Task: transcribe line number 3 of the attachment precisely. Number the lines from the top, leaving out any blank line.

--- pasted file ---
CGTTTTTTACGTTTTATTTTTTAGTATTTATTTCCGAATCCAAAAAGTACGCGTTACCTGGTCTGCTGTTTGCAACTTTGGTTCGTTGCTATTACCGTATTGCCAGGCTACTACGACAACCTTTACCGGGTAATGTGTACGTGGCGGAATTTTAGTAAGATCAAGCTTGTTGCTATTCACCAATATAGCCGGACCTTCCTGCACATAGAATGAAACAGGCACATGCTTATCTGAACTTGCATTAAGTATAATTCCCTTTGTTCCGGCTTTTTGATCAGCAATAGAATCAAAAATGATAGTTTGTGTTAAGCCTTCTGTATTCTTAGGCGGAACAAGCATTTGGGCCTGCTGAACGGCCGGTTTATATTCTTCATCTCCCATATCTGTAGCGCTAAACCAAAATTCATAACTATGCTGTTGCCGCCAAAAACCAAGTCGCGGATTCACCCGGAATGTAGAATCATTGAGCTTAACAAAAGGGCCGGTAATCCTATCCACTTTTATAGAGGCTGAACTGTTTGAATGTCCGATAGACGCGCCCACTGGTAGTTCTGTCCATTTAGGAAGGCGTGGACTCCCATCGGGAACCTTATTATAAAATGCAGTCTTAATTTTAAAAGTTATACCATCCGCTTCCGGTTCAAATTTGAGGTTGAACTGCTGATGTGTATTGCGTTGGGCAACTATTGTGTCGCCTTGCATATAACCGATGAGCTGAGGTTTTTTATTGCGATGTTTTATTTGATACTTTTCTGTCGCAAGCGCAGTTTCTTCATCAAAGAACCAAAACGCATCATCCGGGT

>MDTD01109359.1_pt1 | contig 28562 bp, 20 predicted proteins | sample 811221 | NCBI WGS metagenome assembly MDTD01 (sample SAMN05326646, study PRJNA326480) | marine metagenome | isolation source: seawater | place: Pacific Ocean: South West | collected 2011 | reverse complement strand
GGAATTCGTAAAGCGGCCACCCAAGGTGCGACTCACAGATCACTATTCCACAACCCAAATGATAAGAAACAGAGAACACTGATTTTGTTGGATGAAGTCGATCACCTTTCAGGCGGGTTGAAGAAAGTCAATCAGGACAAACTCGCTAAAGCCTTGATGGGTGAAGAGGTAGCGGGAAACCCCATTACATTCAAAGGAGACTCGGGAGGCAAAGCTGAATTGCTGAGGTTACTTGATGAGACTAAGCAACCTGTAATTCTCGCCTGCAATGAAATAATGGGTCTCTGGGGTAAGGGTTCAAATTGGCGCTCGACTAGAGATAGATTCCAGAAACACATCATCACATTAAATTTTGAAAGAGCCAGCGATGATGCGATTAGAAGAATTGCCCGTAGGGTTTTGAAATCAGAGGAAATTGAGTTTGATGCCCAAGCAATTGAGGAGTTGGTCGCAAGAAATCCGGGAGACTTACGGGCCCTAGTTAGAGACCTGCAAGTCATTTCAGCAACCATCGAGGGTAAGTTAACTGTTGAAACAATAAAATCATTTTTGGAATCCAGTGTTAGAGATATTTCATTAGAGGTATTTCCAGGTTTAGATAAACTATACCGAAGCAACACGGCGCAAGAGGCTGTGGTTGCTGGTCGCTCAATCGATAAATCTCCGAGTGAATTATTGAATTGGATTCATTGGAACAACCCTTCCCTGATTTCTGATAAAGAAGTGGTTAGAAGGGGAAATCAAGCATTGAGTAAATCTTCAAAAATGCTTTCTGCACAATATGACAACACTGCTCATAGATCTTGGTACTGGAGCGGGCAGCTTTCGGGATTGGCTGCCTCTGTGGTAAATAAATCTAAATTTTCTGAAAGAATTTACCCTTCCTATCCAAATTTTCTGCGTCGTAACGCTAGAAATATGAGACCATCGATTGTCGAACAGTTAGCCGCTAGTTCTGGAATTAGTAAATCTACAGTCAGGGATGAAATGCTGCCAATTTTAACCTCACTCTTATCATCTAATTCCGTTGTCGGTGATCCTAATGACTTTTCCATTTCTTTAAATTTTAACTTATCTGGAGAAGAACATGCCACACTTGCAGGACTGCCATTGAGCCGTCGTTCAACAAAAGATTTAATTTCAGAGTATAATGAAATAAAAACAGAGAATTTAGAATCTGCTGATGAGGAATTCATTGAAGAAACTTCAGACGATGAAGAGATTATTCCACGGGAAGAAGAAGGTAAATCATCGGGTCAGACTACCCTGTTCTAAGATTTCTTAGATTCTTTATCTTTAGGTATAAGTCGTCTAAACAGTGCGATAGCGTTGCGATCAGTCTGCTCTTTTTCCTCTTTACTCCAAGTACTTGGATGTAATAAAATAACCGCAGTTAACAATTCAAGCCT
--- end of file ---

GGAATTCGTAAAGCGGCCACCCAAGGTGCGACTCACAGATCACTATTCCACAACCCAAATGATAAGAAACAGAGAACACTGATTTTGTTGGATGAAGTCGATCACCTTTCAGGCGGGTTGAAGAAAGTCAATCAGGACAAACTCGCTAAAGCCTTGATGGGTGAAGAGGTAGCGGGAAACCCCATTACATTCAAAGGAGACTCGGGAGGCAAAGCTGAATTGCTGAGGTTACTTGATGAGACTAAGCAACCTGTAATTCTCGCCTGCAATGAAATAATGGGTCTCTGGGGTAAGGGTTCAAATTGGCGCTCGACTAGAGATAGATTCCAGAAACACATCATCACATTAAATTTTGAAAGAGCCAGCGATGATGCGATTAGAAGAATTGCCCGTAGGGTTTTGAAATCAGAGGAAATTGAGTTTGATGCCCAAGCAATTGAGGAGTTGGTCGCAAGAAATCCGGGAGACTTACGGGCCCTAGTTAGAGACCTGCAAGTCATTTCAGCAACCATCGAGGGTAAGTTAACTGTTGAAACAATAAAATCATTTTTGGAATCCAGTGTTAGAGATATTTCATTAGAGGTATTTCCAGGTTTAGATAAACTATACCGAAGCAACACGGCGCAAGAGGCTGTGGTTGCTGGTCGCTCAATCGATAAATCTCCGAGTGAATTATTGAATTGGATTCATTGGAACAACCCTTCCCTGATTTCTGATAAAGAAGTGGTTAGAAGGGGAAATCAAGCATTGAGTAAATCTTCAAAAATGCTTTCTGCACAATATGACAACACTGCTCATAGATCTTGGTACTGGAGCGGGCAGCTTTCGGGATTGGCTGCCTCTGTGGTAAATAAATCTAAATTTTCTGAAAGAATTTACCCTTCCTATCCAAATTTTCTGCGTCGTAACGCTAGAAATATGAGACCATCGATTGTCGAACAGTTAGCCGCTAGTTCTGGAATTAGTAAATCTACAGTCAGGGATGAAATGCTGCCAATTTTAACCTCACTCTTATCATCTAATTCCGTTGTCGGTGATCCTAATGACTTTTCCATTTCTTTAAATTTTAACTTATCTGGAGAAGAACATGCCACACTTGCAGGACTGCCATTGAGCCGTCGTTCAACAAAAGATTTAATTTCAGAGTATAATGAAATAAAAACAGAGAATTTAGAATCTGCTGATGAGGAATTCATTGAAGAAACTTCAGACGATGAAGAGATTATTCCACGGGAAGAAGAAGGTAAATCATCGGGTCAGACTACCCTGTTCTAAGATTTCTTAGATTCTTTATCTTTAGGTATAAGTCGTCTAAACAGTGCGATAGCGTTGCGATCAGTCTGCTCTTTTTCCTCTTTACTCCAAGTACTTGGATGTAATAAAATAACCGCAGTTAACAATTCAAGCCT